A wonderful VR adventure worth the wait

Moss: Book II

Moss: Book II
Picture: Playarc

Every Friday, audiovisual club staff members kick off our weekly open thread for discussion of game plans and recent gaming glories, but of course the real action is in the comments, where we invite you to answer our eternal question: What are you playing this weekend?


Three and a half years ago – Lord, time! – I wrote an episode of this column that asked a direct question: Was I a moron for dropping $300 on Sony’s mid-budget answer to the burgeoning VR market, PSVR? It was a standard version, really, of the early adopters’ lament: spending too much on a system that promised too much and delivered… Well, okay, he delivered some good stuff.

Among them was that of Polyarc Moss, an intensely charming fairy tale adventure released in early 2018, in which you, as a giant gazer in a series of gorgeous pop-up-book-esque dioramas, helped an adorable mouse named Quill take on mechanical crustaceans and an evil, uncle-kidnapping snake. It was, and still is, a beautiful and surprisingly moving experience, with the worst thing that can be said about it, just being there just wasn’t enough. (A common problem with VR games, which have an annoying tendency to be full-price experiences barely longer than the demo length.)

Now, Moss: Book II has finally arrived, exclusively on PSVR, that is, on a system that is only barely keep up with modern consoles or current VR technology. (Technically you can play Moss on a PS5 connected to a PSVR—if you have an adapter for the PlayStation Camera, and if you have a PlayStation 4 controller that it can keep up with.) Still, I was happy to plug in the various cords and charge the various controllers needed to play it; such was the affection that my previous adventure with Quill – one of the most charming and lively heroes in all of video games – had engendered in my heart.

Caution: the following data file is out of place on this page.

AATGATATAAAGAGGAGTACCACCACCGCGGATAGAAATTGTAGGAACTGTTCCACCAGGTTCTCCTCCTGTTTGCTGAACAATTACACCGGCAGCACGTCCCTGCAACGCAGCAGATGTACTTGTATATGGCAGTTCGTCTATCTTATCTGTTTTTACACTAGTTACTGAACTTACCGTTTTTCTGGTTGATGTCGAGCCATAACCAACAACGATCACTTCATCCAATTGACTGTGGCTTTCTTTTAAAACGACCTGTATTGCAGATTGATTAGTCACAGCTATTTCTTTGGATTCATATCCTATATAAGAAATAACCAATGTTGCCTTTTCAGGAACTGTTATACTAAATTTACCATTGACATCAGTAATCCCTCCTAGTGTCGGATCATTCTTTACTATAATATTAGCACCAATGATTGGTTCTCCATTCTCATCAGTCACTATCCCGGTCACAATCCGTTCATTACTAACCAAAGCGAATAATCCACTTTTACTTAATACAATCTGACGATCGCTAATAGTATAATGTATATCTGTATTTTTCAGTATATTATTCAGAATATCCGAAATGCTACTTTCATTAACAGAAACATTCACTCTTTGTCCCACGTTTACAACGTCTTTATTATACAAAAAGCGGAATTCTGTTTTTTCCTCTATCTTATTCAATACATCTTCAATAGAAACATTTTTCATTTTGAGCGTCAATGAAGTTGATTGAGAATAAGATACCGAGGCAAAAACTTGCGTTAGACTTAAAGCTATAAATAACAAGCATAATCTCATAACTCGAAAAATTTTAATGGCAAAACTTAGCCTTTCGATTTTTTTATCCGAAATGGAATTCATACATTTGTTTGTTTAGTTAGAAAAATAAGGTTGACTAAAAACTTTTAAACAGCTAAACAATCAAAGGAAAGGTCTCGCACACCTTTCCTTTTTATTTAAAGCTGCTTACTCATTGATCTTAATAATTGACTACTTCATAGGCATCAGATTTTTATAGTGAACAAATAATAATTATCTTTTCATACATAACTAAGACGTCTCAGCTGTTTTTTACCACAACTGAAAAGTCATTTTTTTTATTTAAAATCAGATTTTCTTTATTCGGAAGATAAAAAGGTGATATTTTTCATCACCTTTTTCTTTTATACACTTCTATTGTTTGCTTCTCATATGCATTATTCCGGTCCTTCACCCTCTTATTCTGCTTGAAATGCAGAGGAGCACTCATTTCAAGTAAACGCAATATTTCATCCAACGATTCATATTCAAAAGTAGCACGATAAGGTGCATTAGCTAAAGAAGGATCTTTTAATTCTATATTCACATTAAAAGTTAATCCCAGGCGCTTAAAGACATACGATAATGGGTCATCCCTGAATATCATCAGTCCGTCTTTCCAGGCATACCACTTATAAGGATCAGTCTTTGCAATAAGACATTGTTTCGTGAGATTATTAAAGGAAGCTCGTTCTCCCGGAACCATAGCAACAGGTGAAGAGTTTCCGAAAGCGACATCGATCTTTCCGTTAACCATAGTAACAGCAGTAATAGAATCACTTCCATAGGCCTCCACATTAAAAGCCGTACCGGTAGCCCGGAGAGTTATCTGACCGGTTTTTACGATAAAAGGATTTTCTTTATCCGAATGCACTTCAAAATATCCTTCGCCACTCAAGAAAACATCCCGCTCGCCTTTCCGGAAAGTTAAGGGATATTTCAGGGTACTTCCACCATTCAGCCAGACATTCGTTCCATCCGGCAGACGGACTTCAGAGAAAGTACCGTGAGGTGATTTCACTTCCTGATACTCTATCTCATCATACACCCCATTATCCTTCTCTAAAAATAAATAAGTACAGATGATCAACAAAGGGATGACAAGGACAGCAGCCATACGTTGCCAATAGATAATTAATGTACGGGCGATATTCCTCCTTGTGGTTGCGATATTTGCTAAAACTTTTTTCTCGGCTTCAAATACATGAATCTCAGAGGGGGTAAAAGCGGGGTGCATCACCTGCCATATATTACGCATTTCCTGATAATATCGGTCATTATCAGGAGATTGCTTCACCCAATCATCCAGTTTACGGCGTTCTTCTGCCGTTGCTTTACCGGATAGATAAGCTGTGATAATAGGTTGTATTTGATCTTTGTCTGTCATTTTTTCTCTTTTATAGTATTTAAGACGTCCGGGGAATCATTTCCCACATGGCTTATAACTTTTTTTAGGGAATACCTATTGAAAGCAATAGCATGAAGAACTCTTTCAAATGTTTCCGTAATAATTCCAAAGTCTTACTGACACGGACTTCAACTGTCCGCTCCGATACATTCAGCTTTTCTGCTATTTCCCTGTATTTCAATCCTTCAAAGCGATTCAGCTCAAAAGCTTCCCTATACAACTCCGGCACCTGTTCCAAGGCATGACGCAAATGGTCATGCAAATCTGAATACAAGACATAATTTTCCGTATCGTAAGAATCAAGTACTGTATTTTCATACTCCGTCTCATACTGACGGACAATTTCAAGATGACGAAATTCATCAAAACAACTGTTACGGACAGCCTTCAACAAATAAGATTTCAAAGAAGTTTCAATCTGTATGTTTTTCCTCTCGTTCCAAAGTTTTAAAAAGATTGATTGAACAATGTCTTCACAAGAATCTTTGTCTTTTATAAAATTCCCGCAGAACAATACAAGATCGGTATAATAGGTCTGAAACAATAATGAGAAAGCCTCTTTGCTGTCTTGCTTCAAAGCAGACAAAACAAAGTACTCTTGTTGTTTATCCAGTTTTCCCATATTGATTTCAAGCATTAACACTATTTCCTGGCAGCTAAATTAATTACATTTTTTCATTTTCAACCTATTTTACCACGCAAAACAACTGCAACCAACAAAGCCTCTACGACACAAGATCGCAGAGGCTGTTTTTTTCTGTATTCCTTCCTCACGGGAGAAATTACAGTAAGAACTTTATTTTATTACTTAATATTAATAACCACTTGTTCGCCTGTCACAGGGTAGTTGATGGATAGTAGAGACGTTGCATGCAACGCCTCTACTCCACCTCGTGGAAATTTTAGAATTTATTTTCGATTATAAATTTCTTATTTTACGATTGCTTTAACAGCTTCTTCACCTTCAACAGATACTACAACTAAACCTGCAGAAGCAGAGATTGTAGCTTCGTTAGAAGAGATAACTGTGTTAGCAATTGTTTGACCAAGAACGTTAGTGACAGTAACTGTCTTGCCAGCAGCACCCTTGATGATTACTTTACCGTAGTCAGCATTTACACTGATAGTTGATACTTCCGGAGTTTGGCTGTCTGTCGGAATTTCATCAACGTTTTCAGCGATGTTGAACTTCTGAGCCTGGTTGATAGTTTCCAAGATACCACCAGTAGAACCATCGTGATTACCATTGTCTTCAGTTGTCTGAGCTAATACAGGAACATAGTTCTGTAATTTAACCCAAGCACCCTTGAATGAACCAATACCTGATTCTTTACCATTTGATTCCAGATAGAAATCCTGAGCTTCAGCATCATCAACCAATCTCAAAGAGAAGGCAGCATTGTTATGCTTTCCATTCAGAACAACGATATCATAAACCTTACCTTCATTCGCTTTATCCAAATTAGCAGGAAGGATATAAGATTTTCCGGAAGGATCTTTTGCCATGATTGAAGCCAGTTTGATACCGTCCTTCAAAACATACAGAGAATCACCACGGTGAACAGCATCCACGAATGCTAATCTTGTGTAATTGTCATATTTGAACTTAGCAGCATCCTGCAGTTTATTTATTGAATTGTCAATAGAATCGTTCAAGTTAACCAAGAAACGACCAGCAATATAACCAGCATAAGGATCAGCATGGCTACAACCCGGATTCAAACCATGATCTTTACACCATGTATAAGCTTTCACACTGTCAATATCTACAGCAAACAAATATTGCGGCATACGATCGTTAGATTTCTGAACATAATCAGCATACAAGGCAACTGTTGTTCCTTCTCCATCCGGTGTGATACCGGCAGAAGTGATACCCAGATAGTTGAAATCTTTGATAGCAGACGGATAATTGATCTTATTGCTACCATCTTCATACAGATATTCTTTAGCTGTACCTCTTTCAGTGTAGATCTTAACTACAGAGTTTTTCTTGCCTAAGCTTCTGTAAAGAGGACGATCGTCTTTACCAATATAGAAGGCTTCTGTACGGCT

Revisiting the vibrant animal world of Moss, I was struck once again by an odd side to these games: they didn’t need to be VR at all. And yet, they are both incredible selling points for the technology. The actual game of Moss: Book II is, after all, quite simple: like the first game, you simultaneously maneuver your mouse hero with the usual buttons and sticks on the controller, while also using a ball of light (activated via VR controls) to manipulate the environment to help them progress. There’s nothing you do with this last set of abilities that couldn’t be easily replicated on the controller’s right stick. Meanwhile, motion tracking is neat but purely optional, and Moss never uses PSVR head tracking for more than a few small perspective changes.

And yet, there’s nothing quite like the feeling of looking down into these beautifully realized worlds, all the distractions blocked and the magic all around. Or watching Quill rush an obstacle or duel an enemy – only to then deliver a triumphant high-five to you, his reader, for your help. Many virtual reality experiences attempt to trick the brain into immersing itself in approximations of reality. But Moss beats most of them by presenting a slightly artificial world, then making it look as lush and beautiful as if you were really turning the pages of an enchanted book.

I’m not finished Book II yet, though I remain enthralled, both by its visuals, and by its attempt to tell a slightly darker, more nuanced fairy tale than what the first game offered. The new powers and enemies are equally charming and fun only play the first set, especially those little dudes that you can send bouncing around the environments like pinball machines, and the game continues to be engaging without being too frustrating. (A little too much backtracking if you’re tracking down secrets, but nobody’s, etc.) It’s a bit of a shame that the game is currently exclusive to hardware which is quickly fading into the distant past, but hey: at least I feel a little less like a jerk to have a headset sitting to experience it.

amoloans